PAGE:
Someone may tell you that you have a problem but you often have to rely on clues that point toward its existence, such as feeling worried or angry or depressed or feeling like you can’t handle some aspect of your life.

“I have been feeling really down for a while now…I wonder what’s causing my sadness?”

Define the Problem - Identify the Specific Elements

Very specific problems are a lot easier to solve than poorly defined ones.

  • Big problems can seem overwhelming, fortunately, most large problems are composed of a few smaller challenges all bundled together. Break down large problems into their component parts and work on individual solutions for each smaller part. 

Think about the specific challenges you face and decide on exactly what you seek to achieve from a possible solution.

Brainstorm for Possible Solutions

Make a list - take a few minutes to brainstorm and write down any and all solutions that occur to you.

  • Don't focus in on the most likely solutions, at this stage you're just trying to loosen up the cerebral cobwebs and put down on paper any solutions that come to mind, no matter how outlandish they seem at the moment.
  • Think outside the box - how would someone else solve this problem? How have you solved similar problems in the past? Call up a friend and ask them what they'd do in this situation as well as what they think you should do.
  • Remember also that you can choose to do nothing at all at the moment.

Think about the Likely Consequences for All Possible Solutions

After you've brainstormed for all your options it's time to start narrowing in on the best course of action.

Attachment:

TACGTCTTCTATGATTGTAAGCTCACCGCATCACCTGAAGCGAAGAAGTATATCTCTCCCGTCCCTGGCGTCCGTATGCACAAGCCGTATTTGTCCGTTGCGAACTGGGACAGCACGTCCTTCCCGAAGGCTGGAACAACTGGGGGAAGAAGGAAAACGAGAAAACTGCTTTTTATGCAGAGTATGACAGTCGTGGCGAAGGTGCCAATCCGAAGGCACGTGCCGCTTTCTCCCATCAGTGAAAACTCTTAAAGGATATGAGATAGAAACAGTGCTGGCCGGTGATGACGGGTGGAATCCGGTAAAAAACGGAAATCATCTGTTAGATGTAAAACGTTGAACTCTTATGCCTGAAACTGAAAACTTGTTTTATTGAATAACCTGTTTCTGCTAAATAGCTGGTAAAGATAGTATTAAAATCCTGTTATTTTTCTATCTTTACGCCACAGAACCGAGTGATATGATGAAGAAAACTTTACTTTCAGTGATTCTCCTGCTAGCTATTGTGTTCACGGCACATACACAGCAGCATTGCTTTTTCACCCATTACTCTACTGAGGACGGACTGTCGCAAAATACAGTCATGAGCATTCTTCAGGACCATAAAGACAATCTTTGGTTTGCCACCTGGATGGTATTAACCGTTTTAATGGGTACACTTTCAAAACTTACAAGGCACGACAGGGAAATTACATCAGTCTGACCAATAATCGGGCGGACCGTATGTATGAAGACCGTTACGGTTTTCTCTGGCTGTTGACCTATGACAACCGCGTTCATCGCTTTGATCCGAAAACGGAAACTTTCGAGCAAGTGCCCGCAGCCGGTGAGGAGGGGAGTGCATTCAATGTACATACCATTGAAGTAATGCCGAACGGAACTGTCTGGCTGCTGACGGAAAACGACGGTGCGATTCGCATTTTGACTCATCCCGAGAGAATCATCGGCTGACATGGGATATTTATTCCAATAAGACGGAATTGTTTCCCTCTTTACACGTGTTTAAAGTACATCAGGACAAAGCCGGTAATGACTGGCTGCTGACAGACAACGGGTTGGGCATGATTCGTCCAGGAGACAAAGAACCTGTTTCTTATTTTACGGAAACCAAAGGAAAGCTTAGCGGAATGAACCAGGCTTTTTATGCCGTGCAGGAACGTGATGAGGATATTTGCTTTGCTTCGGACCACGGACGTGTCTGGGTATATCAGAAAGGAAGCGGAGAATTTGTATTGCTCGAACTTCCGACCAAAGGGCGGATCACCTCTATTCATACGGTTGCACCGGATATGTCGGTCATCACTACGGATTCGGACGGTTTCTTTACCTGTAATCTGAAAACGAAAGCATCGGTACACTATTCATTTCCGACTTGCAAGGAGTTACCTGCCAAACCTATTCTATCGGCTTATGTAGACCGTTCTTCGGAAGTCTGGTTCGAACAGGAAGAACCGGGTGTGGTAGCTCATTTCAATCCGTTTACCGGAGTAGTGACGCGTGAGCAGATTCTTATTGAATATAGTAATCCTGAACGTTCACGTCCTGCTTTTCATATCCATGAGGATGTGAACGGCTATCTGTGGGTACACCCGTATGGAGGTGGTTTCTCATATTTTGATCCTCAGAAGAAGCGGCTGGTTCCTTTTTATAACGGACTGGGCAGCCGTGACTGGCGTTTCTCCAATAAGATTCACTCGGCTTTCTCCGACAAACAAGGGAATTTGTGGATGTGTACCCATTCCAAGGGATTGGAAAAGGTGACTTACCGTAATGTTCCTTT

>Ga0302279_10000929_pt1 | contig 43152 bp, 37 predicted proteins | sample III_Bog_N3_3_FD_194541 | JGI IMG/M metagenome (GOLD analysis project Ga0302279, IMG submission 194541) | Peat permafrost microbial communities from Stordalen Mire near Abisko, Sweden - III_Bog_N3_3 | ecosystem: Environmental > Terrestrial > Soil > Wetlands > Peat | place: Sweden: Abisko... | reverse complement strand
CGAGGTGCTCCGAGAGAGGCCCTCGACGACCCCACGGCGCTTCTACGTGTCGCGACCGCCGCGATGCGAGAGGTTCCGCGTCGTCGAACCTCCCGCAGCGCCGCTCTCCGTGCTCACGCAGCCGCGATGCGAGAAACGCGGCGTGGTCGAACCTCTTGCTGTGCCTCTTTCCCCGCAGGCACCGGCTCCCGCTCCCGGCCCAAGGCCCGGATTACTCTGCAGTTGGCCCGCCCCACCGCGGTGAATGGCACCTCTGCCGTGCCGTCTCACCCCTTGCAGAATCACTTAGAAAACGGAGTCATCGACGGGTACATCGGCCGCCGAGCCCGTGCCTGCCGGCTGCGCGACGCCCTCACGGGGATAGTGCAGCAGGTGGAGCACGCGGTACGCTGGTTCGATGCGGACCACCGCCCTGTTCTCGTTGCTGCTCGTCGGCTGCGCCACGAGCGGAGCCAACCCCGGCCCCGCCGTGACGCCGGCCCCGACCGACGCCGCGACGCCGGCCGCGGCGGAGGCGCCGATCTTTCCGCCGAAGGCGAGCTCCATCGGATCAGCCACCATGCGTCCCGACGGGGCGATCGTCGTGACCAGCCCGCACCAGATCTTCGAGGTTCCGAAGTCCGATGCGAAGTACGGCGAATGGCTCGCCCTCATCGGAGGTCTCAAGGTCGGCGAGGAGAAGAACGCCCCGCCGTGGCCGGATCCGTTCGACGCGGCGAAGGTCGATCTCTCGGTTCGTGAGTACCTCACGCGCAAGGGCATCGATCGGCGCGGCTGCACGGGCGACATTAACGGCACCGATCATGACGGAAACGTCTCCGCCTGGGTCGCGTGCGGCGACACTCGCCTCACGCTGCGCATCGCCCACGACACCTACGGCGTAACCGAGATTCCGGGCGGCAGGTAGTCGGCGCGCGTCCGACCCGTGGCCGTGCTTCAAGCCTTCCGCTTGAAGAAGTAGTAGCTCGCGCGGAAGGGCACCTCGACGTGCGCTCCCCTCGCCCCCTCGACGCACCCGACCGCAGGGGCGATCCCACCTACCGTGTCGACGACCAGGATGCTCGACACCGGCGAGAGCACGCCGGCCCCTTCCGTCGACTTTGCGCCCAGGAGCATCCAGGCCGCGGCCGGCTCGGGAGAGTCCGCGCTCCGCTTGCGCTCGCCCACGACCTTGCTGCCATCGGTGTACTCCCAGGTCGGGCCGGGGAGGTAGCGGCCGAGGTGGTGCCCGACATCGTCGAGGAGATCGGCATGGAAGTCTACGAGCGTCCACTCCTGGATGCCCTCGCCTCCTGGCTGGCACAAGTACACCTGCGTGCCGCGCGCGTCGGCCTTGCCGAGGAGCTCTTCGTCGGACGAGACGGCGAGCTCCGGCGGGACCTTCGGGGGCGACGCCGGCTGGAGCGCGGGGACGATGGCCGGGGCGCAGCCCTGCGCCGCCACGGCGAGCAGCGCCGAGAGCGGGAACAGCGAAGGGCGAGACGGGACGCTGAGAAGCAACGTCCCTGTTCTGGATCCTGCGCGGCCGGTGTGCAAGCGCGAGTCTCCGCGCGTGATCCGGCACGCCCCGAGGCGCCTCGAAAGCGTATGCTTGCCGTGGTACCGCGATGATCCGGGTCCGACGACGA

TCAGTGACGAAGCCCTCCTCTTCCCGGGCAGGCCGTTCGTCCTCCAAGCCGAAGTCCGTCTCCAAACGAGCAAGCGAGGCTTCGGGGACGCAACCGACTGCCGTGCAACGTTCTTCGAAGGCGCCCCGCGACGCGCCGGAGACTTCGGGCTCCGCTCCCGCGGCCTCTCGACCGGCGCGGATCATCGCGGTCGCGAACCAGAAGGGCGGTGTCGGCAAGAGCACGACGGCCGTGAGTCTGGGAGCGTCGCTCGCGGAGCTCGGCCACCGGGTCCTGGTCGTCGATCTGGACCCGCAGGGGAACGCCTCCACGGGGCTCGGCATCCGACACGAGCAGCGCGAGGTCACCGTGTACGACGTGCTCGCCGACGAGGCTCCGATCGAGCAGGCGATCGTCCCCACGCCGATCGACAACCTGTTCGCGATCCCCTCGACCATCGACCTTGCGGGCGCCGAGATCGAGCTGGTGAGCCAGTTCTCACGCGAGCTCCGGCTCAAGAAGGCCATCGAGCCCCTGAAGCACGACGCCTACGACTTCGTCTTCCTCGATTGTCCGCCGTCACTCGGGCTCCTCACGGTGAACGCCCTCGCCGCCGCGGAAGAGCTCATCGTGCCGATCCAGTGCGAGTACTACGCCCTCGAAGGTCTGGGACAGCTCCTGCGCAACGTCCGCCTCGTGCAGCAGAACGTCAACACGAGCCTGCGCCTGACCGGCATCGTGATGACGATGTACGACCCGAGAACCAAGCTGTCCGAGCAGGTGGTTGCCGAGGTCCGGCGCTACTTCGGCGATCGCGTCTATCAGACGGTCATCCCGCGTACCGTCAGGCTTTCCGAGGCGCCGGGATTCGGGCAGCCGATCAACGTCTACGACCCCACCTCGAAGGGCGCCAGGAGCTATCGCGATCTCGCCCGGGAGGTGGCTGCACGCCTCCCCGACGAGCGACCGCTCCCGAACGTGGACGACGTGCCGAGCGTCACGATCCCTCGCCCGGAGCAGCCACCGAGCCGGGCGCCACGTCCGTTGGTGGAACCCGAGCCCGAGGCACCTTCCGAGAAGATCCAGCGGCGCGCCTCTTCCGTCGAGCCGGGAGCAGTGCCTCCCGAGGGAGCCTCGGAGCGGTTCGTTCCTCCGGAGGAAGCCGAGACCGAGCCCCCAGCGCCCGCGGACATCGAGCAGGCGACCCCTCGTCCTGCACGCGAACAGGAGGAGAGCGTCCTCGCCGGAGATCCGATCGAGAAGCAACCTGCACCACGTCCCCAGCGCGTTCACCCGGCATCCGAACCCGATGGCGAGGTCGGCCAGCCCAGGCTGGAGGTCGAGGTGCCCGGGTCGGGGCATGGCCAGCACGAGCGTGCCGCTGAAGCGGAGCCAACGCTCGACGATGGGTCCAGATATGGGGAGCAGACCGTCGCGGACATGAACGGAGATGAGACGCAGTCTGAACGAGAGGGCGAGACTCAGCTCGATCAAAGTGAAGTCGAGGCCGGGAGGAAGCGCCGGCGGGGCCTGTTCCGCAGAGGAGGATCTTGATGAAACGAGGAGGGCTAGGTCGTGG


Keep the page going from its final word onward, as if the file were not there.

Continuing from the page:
Beside each possible solution on your list write down:

  • The likely positive and negative short term consequences of that action
  • The likely positive and negative long term consequences of that action

Choose a Course of Action

Look back on your list to select the best course of action, which should be the solution that delivers a positive outcome at the least personal cost.

Execute Your Decision

Once you've decided on a course of action, execute your decision as quickly as possible.

Look Back at What Happened and Learn from the Situation

Afterward, look back at what you did and think about what worked best and about what didn't work as well it could have.

  • If it’s still appropriate, modify your solution-plan to eliminate what isn’t working and to maximize what's working best.
  • Celebrate your successes and learn from your mistakes.2

For Complicated Challenges, Repeat the Process as Necessary

Complex problems may not disappear after a single round of active problem solving.

This is normal.

If after completing the 7 steps your problems persist, start again at the beginning, looking at how the problem has changed with time and from your problem solving efforts and continue to work towards a satisfactory solution by again using the same 7 step process.  

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Page last updated Sep 03, 2012